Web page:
Malcolm – Blog #2

The project that I chose to do was teaching computer classes at the cyber café in Farendé.  The main reason I chose it was because I was worried about my French, and I assumed that I could teach a decent amount non-verbally.  Also, I liked it because the skill of using a computer is incredibly useful, making that choice for my program pretty fulfilling.

At the first meeting for all the kids who wanted to sign up for our projects, the computer classes were the most popular, as we had expected it would be.  With the list of about 45 kids, I tried to divide them into three classes based on age.  But then at the second meeting, the interest meeting for the computer classes, only about 20 of them came.  I was a little disappointed that more didn’t show up, but it was fine.  Fidèle, our site coordinator, helped me split them into four groups, Beginner 1, Beginner 2, Intermediate, and Advanced.  Each class had a reasonable amount of kids and I was satisfied.  I ended by introducing myself, saying that I was this year’s “informatique” teacher.  I made sure to say I had been using a computer for ten years (made up number) so they knew I knew what I was doing, even if I didn’t know French very well.

The first week or so I spent just shadowing Mary Elizabeth, a Duke student who had run the DukeEngage computer classes back in 2014 and now had returned for her gap year.  She gave me some tips and advice and through watching her I was able to learn what the kids struggled with and what they picked up easily.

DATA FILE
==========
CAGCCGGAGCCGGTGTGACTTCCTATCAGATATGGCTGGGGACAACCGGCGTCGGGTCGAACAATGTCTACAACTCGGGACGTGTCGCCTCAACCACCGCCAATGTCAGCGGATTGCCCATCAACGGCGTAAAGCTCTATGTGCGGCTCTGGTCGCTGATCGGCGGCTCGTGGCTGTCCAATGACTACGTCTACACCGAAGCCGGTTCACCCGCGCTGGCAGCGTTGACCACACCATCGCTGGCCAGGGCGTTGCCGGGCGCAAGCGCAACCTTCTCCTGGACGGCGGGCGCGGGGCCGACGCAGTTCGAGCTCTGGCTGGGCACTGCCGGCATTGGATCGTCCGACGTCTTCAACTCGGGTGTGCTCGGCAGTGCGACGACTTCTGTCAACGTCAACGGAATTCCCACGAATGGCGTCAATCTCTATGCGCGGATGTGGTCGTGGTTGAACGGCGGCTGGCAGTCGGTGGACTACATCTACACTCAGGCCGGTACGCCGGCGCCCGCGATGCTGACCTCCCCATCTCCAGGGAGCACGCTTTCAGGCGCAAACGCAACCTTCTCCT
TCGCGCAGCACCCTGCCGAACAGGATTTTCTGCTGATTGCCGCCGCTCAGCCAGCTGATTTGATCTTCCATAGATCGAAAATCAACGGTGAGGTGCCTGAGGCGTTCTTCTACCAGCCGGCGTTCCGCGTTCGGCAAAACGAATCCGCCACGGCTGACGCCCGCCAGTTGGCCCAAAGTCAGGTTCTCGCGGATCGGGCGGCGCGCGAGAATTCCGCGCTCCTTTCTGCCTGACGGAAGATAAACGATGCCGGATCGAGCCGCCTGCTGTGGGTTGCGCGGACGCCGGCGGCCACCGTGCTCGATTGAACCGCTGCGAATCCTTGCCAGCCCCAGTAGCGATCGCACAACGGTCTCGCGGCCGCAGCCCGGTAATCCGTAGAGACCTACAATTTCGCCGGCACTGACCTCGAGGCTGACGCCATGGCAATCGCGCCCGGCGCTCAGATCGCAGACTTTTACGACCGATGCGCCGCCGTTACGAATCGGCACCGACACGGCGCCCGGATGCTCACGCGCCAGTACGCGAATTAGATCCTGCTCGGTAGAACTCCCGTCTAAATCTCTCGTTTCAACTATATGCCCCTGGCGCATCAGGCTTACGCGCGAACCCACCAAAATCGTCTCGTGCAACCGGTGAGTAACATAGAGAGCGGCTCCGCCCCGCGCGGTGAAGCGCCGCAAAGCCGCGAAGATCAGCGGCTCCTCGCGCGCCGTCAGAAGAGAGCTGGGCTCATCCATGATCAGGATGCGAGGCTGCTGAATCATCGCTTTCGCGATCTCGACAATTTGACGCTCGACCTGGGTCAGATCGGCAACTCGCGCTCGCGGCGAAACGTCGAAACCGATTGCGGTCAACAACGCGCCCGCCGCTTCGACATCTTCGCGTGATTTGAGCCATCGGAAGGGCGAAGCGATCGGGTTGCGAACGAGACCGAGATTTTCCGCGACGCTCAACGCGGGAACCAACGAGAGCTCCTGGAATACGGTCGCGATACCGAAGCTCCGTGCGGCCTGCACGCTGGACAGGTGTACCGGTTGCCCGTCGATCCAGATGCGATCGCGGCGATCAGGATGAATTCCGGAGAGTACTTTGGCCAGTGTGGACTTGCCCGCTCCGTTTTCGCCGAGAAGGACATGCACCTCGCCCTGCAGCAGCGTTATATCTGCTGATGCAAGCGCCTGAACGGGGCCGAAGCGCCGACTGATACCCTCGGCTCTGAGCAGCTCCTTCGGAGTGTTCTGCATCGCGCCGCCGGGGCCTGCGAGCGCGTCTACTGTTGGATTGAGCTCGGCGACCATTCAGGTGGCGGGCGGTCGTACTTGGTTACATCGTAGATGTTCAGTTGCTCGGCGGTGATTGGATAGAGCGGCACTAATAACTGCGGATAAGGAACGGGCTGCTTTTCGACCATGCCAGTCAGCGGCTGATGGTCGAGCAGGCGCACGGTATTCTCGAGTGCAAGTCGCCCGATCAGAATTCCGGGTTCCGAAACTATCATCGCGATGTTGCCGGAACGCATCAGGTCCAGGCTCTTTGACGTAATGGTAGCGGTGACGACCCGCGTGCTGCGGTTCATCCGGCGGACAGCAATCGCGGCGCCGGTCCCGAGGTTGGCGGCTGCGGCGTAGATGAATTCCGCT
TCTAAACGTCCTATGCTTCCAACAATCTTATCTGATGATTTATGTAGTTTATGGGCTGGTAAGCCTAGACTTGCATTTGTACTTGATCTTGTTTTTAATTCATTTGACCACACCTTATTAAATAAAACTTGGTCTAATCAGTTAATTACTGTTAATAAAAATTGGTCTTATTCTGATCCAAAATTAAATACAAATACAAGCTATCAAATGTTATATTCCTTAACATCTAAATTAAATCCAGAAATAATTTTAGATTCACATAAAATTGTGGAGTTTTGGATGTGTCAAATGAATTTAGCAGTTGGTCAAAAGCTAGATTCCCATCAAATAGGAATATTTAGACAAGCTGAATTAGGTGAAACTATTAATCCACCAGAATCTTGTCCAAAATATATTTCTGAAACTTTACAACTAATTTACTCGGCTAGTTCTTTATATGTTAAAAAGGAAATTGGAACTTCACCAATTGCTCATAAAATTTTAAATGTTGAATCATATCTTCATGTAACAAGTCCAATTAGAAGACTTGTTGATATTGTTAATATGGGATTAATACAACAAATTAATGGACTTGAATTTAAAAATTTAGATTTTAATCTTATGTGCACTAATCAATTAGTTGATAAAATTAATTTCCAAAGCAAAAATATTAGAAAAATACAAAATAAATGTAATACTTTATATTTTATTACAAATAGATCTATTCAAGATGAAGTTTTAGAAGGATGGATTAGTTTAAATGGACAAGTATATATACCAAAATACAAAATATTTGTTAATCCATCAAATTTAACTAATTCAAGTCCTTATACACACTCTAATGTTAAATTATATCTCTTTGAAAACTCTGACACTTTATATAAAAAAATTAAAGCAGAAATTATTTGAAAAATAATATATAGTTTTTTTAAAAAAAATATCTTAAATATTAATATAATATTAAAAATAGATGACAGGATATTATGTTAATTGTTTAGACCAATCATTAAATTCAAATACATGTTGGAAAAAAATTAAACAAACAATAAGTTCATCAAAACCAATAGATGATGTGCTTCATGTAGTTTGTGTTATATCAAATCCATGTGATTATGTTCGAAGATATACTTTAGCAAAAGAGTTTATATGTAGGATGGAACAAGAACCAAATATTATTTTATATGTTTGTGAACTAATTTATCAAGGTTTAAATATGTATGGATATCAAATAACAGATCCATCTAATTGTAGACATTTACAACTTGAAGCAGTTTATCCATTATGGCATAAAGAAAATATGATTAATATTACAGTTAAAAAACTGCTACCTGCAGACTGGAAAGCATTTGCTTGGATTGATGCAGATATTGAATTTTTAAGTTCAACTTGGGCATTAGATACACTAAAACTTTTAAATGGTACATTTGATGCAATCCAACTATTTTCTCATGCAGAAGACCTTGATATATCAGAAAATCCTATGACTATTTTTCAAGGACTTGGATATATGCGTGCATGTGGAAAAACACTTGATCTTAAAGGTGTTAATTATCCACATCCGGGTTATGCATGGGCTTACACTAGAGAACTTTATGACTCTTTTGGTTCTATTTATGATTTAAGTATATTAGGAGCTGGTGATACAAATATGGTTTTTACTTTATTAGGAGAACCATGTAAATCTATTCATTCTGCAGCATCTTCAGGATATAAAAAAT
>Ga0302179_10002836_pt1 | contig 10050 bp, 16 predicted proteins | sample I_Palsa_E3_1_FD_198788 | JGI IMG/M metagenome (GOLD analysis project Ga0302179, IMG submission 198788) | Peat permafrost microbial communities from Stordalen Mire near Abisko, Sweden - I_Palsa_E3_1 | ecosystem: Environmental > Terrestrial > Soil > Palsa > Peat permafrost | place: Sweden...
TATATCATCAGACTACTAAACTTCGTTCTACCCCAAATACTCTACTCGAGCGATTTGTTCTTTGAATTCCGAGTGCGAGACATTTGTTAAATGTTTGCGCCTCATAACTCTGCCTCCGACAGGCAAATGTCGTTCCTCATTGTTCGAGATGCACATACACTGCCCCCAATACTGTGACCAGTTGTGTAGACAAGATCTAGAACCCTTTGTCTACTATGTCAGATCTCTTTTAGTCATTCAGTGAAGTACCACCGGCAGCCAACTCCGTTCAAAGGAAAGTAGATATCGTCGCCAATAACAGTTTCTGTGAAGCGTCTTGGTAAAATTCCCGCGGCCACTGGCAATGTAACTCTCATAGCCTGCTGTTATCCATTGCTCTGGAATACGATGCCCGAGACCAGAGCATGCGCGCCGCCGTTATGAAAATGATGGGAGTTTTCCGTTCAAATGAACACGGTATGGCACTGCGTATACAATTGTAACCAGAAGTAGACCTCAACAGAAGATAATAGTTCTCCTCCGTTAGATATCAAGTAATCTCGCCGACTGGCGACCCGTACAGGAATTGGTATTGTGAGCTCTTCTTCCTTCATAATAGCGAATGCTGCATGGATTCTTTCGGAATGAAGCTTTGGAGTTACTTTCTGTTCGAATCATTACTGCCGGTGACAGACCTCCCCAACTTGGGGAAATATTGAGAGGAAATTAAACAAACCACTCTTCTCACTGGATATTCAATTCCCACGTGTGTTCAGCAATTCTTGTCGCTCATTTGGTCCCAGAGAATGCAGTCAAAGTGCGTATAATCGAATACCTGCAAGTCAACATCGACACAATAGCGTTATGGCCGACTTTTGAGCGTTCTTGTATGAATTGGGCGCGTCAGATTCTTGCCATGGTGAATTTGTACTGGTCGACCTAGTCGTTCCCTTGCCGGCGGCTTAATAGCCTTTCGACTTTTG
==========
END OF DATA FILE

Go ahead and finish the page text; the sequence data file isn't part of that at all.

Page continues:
None of the classes in the first week were successes, except for the fact that they were learning experiences.  At the beginning I was struggling because I didn’t know exactly what to teach and hadn’t yet developed my teaching style.  Since then I’ve realized that even though my personality type is quiet and reserved, that personality just won’t cut it in the classroom.  The kids need someone with energy so they can get excited about what they’re learning.  They also need someone who’s able to engage them.

After a couple of weeks, I started to hit my stride.  I stopped having to making lesson plans and instead just came in with two or three new things I wanted to teach.  The general pattern is always Review, Learn Something New, Exercise, Review.  And then the hour is up.  I can’t say I know most of the kids’ names, but I do know how to make them laugh and smile and participate in class.  I’ve very glad I decided to pick the computer classes because I definitely think it was the best fit.